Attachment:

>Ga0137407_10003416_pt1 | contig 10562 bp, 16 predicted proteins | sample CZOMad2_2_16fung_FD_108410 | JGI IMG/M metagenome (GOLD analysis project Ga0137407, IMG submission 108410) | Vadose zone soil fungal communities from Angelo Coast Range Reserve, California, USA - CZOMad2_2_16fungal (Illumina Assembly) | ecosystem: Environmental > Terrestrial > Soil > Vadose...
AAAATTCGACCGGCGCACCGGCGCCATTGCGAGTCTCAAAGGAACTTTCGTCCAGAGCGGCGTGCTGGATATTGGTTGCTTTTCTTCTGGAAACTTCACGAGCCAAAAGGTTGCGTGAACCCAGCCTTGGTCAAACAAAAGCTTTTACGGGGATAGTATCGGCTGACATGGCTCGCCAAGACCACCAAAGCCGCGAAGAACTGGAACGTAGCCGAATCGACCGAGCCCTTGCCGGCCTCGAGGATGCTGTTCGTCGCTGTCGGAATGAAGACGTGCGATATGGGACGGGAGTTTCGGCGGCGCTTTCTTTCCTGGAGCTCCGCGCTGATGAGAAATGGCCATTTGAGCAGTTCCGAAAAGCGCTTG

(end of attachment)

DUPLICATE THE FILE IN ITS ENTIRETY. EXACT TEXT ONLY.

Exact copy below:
>Ga0137407_10003416_pt1 | contig 10562 bp, 16 predicted proteins | sample CZOMad2_2_16fung_FD_108410 | JGI IMG/M metagenome (GOLD analysis project Ga0137407, IMG submission 108410) | Vadose zone soil fungal communities from Angelo Coast Range Reserve, California, USA - CZOMad2_2_16fungal (Illumina Assembly) | ecosystem: Environmental > Terrestrial > Soil > Vadose...
AAAATTCGACCGGCGCACCGGCGCCATTGCGAGTCTCAAAGGAACTTTCGTCCAGAGCGGCGTGCTGGATATTGGTTGCTTTTCTTCTGGAAACTTCACGAGCCAAAAGGTTGCGTGAACCCAGCCTTGGTCAAACAAAAGCTTTTACGGGGATAGTATCGGCTGACATGGCTCGCCAAGACCACCAAAGCCGCGAAGAACTGGAACGTAGCCGAATCGACCGAGCCCTTGCCGGCCTCGAGGATGCTGTTCGTCGCTGTCGGAATGAAGACGTGCGATATGGGACGGGAGTTTCGGCGGCGCTTTCTTTCCTGGAGCTCCGCGCTGATGAGAAATGGCCATTTGAGCAGTTCCGAAAAGCGCTTG